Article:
Tags: Tags define who is speaking and indicates that it is a thought. My personal opinion is that they are unnecessary and it tends to take a reader out of the story but it may be a style choice you want to make. If you do use them, here are a few rules:
When you italicize your internal dialogue remember that you do not italicize the tag. Here is an example using italics and tags:

Walton is the kindest man I know, she thought. I wish he would ask me on a date.

Paragraphs: One final thought about formatting is to create new paragraphs. From my research, it is debatable whether you should or should not create a new paragraph when adding internal dialogue. Ultimately, you don't have to but you can if you want. It seems like direct internal dialogue should be treated similarly to regular dialogue. 

When? and Why? to use internal dialogue.
Finally, I'd like to address when and why to use Direct Internal Dialogue. 

This part is completely opinion but I love reading direct internal thoughts when used correctly. To me, it allows a deeper understanding, helps make a personal connection with the character, and allows for a distinct voice to come through.

Here are some great thoughts from

"Most fiction is character driven, and I'm convinced that readers' most-loved fiction is that which allows us to delve into the innermost thoughts of its characters, in the process finding moments of recognition--the chance to recognize ourselves in fictional characters and identify with them on multiple levels--and discovering more about ourselves. We read fiction to see ourselves reflected back, both the good and the bad, and we're able to do that when authors allow us into the deepest recesses of their characters' minds.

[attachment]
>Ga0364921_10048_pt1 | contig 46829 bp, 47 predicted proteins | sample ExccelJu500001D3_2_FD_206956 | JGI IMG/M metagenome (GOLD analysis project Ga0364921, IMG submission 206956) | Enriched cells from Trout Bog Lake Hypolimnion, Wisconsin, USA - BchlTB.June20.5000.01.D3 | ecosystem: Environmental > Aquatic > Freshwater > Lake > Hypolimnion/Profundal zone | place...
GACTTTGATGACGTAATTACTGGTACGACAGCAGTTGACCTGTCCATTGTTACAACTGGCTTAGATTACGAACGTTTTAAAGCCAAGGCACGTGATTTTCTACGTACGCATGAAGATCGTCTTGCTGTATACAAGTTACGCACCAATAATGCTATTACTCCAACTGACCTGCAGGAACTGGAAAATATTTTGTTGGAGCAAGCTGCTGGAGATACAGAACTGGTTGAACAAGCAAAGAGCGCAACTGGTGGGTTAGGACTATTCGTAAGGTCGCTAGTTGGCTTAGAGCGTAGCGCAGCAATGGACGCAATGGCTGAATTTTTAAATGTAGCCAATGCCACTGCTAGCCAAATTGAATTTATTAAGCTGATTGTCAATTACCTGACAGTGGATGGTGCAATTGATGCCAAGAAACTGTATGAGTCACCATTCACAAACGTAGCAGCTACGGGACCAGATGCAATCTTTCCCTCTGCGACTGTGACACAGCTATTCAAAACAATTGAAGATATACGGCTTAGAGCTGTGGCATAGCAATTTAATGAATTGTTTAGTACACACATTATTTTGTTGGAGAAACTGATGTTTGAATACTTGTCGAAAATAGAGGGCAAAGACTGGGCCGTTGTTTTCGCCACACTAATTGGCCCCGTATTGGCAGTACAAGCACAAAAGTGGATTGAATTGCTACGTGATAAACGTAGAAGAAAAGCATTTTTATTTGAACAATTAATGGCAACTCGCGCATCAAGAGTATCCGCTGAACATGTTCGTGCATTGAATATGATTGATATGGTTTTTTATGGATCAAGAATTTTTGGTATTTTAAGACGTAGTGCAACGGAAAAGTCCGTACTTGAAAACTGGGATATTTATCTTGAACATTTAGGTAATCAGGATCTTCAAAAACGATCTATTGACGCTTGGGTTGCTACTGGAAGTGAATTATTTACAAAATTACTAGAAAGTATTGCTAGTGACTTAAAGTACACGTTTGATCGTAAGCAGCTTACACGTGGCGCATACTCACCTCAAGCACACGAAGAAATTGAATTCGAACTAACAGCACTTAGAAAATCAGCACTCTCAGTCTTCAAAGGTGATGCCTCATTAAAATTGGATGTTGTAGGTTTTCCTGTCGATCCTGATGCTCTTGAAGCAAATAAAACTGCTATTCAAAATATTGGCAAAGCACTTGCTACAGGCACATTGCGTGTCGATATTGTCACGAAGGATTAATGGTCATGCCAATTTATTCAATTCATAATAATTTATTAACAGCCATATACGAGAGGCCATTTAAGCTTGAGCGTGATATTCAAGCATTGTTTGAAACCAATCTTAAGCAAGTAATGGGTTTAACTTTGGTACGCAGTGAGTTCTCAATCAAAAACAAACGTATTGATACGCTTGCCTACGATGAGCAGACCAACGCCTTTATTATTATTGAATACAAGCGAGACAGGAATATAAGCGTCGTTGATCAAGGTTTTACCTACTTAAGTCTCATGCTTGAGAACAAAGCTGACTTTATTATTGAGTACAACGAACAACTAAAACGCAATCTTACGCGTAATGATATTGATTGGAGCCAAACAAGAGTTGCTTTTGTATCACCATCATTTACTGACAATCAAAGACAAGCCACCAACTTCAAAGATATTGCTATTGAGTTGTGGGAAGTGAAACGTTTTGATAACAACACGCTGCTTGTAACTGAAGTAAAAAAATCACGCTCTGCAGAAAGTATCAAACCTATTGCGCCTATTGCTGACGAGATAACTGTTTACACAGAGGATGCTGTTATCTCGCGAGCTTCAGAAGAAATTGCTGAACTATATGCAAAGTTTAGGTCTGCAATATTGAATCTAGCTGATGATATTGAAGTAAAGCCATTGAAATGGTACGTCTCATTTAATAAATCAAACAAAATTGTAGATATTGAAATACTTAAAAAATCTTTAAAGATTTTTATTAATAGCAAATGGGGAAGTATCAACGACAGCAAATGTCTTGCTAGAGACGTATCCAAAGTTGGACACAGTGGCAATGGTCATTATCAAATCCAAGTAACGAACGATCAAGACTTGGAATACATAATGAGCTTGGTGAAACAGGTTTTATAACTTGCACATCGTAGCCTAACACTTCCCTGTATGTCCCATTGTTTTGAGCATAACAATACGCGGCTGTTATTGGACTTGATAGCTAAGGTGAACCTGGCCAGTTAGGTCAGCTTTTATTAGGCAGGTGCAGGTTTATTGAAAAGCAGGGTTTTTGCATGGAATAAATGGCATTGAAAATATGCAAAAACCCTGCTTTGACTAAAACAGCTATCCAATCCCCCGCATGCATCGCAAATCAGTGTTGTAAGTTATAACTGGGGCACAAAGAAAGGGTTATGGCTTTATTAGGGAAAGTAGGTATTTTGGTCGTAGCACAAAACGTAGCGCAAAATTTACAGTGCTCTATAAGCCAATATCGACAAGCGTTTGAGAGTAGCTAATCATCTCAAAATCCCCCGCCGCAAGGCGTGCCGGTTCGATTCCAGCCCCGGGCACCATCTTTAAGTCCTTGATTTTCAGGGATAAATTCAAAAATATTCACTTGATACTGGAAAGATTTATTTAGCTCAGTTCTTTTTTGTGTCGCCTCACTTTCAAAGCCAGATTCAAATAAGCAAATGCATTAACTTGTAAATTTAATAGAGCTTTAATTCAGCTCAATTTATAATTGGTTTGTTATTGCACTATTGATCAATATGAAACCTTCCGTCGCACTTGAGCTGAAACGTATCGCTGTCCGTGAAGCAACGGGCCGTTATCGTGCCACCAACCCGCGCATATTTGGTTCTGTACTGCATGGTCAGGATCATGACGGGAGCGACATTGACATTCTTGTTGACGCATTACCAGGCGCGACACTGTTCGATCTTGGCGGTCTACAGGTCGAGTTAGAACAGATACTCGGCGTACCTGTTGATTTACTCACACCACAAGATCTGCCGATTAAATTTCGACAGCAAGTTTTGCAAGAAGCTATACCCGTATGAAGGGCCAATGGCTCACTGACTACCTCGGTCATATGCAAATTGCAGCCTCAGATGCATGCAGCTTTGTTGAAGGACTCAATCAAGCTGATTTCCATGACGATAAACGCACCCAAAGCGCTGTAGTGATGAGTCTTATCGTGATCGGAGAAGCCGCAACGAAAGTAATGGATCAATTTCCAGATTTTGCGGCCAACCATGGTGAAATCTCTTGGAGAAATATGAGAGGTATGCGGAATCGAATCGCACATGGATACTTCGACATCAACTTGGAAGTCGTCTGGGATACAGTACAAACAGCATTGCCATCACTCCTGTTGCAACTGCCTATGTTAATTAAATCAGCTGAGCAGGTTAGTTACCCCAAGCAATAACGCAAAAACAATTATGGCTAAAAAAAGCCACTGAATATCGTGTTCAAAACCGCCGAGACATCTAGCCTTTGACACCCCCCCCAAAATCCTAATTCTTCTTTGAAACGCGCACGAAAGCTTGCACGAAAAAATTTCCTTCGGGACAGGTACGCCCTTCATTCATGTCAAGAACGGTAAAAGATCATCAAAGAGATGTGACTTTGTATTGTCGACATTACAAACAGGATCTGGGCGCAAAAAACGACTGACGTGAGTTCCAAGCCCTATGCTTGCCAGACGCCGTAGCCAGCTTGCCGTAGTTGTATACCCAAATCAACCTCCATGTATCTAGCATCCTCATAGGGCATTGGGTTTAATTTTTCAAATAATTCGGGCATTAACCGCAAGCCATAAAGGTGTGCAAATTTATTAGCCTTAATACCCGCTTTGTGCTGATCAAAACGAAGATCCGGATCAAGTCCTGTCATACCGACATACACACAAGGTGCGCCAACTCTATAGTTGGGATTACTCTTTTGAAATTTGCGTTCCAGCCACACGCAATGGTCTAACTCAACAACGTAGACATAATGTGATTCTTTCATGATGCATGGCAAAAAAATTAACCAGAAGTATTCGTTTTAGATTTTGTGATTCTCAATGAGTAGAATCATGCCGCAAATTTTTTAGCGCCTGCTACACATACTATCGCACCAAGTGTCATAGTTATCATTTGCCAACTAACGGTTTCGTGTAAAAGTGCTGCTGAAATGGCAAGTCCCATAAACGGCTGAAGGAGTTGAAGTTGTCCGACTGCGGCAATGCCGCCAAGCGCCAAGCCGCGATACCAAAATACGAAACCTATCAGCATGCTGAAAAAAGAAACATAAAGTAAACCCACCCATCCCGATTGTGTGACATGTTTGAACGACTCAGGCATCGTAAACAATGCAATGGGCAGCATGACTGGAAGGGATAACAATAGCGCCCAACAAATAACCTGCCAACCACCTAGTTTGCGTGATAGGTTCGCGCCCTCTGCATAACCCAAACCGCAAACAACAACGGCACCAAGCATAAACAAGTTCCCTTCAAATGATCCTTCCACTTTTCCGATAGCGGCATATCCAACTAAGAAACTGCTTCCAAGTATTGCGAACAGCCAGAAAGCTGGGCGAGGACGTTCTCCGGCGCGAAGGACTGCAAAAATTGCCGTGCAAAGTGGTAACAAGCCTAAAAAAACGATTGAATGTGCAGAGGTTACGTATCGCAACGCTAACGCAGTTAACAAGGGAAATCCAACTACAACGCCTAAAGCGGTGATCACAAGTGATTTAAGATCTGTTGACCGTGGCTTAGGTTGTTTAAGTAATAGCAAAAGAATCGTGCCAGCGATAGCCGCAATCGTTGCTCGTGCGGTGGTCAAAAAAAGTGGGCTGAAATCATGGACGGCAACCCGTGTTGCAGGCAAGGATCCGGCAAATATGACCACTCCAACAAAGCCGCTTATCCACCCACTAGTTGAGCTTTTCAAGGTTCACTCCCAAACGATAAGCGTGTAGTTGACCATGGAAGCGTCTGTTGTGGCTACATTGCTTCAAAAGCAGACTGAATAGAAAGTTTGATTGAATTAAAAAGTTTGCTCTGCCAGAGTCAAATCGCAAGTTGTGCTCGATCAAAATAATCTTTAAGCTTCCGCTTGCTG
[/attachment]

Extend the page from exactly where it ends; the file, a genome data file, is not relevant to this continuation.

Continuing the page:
And so, if you think it's not important to reveal your characters' deep thoughts, you're missing out on an opportunity unique among all the art forms to connect deeply with your audience, your readers. The success of your book will hinge on connecting with your readers, and writing meaningful inner monologue will be one of the most important things you can do to ensure this connection is made."

I completely agree with Arlene Prunkl's statement. I think we need to remember how the internal dialogue creates that connection with our readers and allows readers to relate to our story. Whether the connection happens through the good, bad, or the ugly in our lives, it's important as human beings to understand that we are not alone in this world.

There are many purposes behind when and why you might use internal dialogue but here are a couple of suggestions/thoughts to remember.
-Remember that the dialogue should either build character or help along your plot.
-Refrain from using direct internal dialogue too much but recognize how succinct it can allow information to be given.
-Above all else, remember to be consistent!!  If you use italicized direct internal dialogue four times in the first chapter, you should probably try to do about the same in each subsequent chapter. However you format it the first time, remain doing the same throughout the remaining text.

Thanks for reading along!  And don't forget to JUST WRITE SOMETHING!